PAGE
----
About Us

We are
COFEM

Listen to members speak out on why they feel we need COFEM!

Our
Story

The Coalition of Feminists for Social Change (COFEM) is an advocacy collective of thought leaders, activists, practitioners and academics working globally to end violence against women and girls (VAWG—also referred to as gender-based violence, or ‘GBV’). COFEM’s key strength lies in the collective expertise and experience of our members, who have made significant contributions to advancing women’s rights and ending VAWG in humanitarian and development settings across the world.

Particularly in the 1990s and early 2000s, there were many positive developments in national and international normative and legal frameworks regarding VAWG, as well as increased investment and growth in VAWG technical expertise, guidance and standards within humanitarian and development fields.  The fact of gender discrimination as a driver of GBV and the value of gender mainstreaming work focusing on gender equality were at the forefront of programming.

In the last decade, however, many feminist practitioners, academics, and activists who make up COFEM’s membership (and beyond) have become increasingly alarmed by the shrinking space for work on VAWG and by the active undermining of work to center women and girls in GBV discourse and practice (in humanitarian and development settings).

Through its network, COFEM aims to build a community and foster collective action in which feminist-informed theory and practice on oppression, discrimination and violence are the core of efforts to address GBV.  COFEM strongly believes such efforts must prioritize women-centered and women-led initiatives and be grounded in intersectional feminist analysis and approaches to transformation.

COFEM is committed to ensuring:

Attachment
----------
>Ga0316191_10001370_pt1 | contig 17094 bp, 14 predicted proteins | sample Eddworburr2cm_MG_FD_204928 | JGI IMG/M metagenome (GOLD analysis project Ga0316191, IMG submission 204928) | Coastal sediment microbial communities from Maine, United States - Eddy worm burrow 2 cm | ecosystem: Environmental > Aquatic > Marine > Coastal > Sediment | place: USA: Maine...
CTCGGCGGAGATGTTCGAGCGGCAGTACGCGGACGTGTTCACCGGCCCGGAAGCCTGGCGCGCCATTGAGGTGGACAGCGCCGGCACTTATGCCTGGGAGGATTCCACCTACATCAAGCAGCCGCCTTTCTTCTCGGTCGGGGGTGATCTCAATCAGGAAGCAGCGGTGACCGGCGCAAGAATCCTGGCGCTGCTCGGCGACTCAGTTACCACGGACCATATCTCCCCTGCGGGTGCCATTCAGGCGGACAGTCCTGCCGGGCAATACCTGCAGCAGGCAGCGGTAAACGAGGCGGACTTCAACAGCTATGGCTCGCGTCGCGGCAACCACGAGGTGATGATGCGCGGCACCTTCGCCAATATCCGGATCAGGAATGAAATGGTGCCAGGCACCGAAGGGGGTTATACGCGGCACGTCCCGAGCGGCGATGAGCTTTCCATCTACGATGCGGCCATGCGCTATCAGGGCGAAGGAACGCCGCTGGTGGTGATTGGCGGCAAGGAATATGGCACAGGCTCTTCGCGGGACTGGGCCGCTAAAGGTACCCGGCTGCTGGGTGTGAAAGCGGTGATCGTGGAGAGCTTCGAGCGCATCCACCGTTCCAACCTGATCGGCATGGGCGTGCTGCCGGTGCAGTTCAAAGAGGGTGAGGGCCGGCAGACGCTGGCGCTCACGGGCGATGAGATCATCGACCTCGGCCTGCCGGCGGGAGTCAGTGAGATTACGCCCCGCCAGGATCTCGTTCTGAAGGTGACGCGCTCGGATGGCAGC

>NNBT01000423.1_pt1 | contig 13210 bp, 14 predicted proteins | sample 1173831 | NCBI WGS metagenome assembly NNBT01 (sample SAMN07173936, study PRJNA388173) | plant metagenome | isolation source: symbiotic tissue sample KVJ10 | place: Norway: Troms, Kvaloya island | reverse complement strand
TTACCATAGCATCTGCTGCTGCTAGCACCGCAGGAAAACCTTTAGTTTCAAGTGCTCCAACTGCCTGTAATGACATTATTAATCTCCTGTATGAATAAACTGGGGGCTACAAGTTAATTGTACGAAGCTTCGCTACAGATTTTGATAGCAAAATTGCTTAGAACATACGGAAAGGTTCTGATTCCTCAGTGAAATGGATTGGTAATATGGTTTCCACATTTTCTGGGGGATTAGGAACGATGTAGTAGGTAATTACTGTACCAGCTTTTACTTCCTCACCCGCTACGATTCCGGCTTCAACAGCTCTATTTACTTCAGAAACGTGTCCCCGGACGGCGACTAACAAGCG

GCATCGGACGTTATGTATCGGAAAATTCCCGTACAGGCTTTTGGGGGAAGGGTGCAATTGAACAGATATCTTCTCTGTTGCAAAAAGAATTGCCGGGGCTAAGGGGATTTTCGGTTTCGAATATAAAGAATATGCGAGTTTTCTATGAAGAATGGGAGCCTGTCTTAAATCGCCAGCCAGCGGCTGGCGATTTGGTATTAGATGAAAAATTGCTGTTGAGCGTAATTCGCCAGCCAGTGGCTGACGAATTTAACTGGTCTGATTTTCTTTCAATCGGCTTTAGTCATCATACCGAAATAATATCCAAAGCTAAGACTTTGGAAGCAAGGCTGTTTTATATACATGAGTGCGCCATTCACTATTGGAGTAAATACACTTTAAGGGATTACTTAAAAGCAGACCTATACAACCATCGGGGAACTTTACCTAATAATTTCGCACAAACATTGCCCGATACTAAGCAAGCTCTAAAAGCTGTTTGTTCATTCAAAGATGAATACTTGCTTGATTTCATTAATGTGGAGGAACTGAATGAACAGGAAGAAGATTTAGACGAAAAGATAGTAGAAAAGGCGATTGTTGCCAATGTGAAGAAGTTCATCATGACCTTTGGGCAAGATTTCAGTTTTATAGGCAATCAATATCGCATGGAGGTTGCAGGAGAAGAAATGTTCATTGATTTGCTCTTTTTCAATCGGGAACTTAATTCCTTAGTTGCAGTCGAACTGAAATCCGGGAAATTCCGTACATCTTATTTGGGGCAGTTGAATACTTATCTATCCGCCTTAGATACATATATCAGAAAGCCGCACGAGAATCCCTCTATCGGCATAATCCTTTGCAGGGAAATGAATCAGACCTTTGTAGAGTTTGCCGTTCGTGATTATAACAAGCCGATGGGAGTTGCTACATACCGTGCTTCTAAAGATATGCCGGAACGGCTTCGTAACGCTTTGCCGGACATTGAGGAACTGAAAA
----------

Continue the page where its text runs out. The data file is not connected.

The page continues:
Women and girl-led movements and activism are at the forefront of efforts to end violence against women and girls, and this is reflected in GBV initiatives, programmes and research.

Feminist-informed experts working to address violence against women and girls are engaged in decision-making processes around GBV funding, programme design and implementation progress.

Men and boys are engaged in work to end their perpetration of violence against women and girls and to support structural changes in support of gender equality in ways that are accountable to women and girls.

The language of ‘gender’ as well as ‘gender-based violence’ focuses on the political project of ending structural gender inequalities that perpetuate violence against women and girls.

Practitioners, researchers, donors and policy-makers recognise the distinct drivers and impacts of violence against women and girls, and insist on specialized programming, services and responses to address this violence and support gender equality.

Partnerships and networks are formed with communities working on violence driven by other factors in order to cultivate a spirit of collective action rather than ‘victimhood competition.’